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Associate Professor Deepta Bhattacharya joined the University of Arizona status update on Monday, Oct 19, to highlight new vaccine research and discuss the controversial debate over booster shots.

Before the delta variant mutated from the original COVID-19, the coronavirus mRNA Pfizer and Moderna vaccines had extremely high efficacy. Bhattacharya said the vaccines made people 20 times less likely to get infected than unvaccinated individuals. Delta lowered vaccine efficacy to where vaccinated individuals are now two to five times less likely to get COVID.

According to Bhattacharya, this is due to the delta’s high transmissibility. The delta variant is two to three times more transmissible than the original virus. Bhattacharya warned delta has completely changed the game for the unvaccinated.

“A year ago you might imagine that there were some scenarios if you’re careful if you mask, if you stay away from other people, you might be able to avoid the virus even if you hadn’t been vaccinated,” Bhattacharya said. “I don’t think with the transmissibility of delta as it is right now that is very likely, eventually, the virus will get you if you are not vaccinated.”

Pima County is still considered to be a highly transmissible area, according to the Pima County Health Department. Dr. Joe Gerald from the University of Arizona reported in his weekly COVID-19 update that as of Oct 3, the highest cases of infection are coming from the 15 to 24 age group. The lowest COVID cases are coming from the age group of 65 and older. This group has the highest rate of vaccination.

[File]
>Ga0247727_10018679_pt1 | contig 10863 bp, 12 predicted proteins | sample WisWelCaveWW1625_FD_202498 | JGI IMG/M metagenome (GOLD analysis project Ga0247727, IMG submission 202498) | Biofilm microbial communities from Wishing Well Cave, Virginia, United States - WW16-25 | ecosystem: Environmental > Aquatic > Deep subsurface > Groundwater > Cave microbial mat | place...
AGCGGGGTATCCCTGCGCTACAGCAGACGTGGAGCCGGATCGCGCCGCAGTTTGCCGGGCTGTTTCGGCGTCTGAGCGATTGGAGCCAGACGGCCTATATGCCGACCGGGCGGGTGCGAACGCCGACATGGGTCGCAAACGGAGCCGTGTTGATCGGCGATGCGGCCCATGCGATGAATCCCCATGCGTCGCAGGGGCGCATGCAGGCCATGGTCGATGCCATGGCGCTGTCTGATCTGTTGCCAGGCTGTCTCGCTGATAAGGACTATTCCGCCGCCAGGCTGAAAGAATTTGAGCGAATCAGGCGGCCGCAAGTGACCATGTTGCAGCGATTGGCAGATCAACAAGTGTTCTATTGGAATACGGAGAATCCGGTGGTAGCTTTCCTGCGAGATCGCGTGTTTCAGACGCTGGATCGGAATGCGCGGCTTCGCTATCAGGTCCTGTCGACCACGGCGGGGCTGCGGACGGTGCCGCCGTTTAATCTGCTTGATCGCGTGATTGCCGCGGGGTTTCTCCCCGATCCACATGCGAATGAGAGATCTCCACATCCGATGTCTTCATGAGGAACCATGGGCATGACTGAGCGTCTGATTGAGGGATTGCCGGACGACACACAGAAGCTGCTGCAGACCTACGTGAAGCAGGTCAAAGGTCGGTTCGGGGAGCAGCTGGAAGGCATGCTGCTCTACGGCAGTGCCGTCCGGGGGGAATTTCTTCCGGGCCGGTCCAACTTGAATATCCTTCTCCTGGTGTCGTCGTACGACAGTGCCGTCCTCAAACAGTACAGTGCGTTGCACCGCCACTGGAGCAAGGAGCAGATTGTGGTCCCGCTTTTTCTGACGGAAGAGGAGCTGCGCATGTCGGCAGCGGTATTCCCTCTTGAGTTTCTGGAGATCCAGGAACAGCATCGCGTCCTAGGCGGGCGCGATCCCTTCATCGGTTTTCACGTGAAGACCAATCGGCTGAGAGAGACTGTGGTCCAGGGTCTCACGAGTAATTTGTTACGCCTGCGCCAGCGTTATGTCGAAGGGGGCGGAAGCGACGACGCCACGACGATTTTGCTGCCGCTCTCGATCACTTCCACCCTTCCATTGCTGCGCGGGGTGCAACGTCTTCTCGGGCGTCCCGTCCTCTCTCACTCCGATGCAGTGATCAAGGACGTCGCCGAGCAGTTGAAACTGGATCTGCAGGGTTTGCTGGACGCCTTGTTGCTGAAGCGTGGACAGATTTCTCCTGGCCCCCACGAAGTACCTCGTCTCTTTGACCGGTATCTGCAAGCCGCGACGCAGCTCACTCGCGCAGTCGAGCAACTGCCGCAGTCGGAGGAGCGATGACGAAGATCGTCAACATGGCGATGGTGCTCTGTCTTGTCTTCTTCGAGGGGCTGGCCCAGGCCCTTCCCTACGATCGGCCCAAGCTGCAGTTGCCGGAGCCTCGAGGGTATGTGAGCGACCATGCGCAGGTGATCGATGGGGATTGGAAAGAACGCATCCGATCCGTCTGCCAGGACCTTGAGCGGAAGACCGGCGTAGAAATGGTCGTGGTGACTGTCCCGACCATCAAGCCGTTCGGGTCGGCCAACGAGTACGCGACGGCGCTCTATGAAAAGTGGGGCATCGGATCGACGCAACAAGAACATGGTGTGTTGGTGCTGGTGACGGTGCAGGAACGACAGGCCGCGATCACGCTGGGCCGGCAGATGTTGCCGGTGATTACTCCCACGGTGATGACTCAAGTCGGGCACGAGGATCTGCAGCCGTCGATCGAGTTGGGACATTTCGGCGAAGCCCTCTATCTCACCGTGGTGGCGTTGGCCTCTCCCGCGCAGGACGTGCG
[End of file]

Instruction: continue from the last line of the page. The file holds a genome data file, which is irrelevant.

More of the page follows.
New research is showing the vaccines are reducing transmission of the virus, including the delta variant. Bhattacharya said a contact tracing study revealed vaccinated individuals are two-thirds less likely than an unvaccinated person to transmit the virus to someone else. 

“If people are worried about rare side effects of the vaccine, the reality is that the virus is far more likely to cause problems than the vaccine,” Bhattacharya said.

As vaccine efficacy slips, the U.S. Food and Drug Administration and Centers for Disease Control are currently deciding on their recommendations for booster shots. The FDA formally recommended the Pfizer booster shots to people in high-risk categories on Sept 22. Six months after receiving both shots people 65 and older, people 18 and older at risk of severe COVID, or those with occupations who are exposed to COVID can receive a third booster shot.

Bhattacharya said the FDA and CDC met for advisory committees last week recommending Johnson & Johnson and Moderna booster doses for those high-risk categories. The FDA has not made a formal recommendation yet.

“As far as the boosters go we know the antibodies rise by a lot and that correlates reasonably well with the efficacy so your immune response revs up,” Bhattacharya said.

Mixed data on the boosters have made it difficult for the FDA to make a formal recommendation, however, they certainly reduce post-vaccination infections.

“The CDC director had a nice statement about this, ‘Walk, don’t run for that booster’,” Bhattacharya said.

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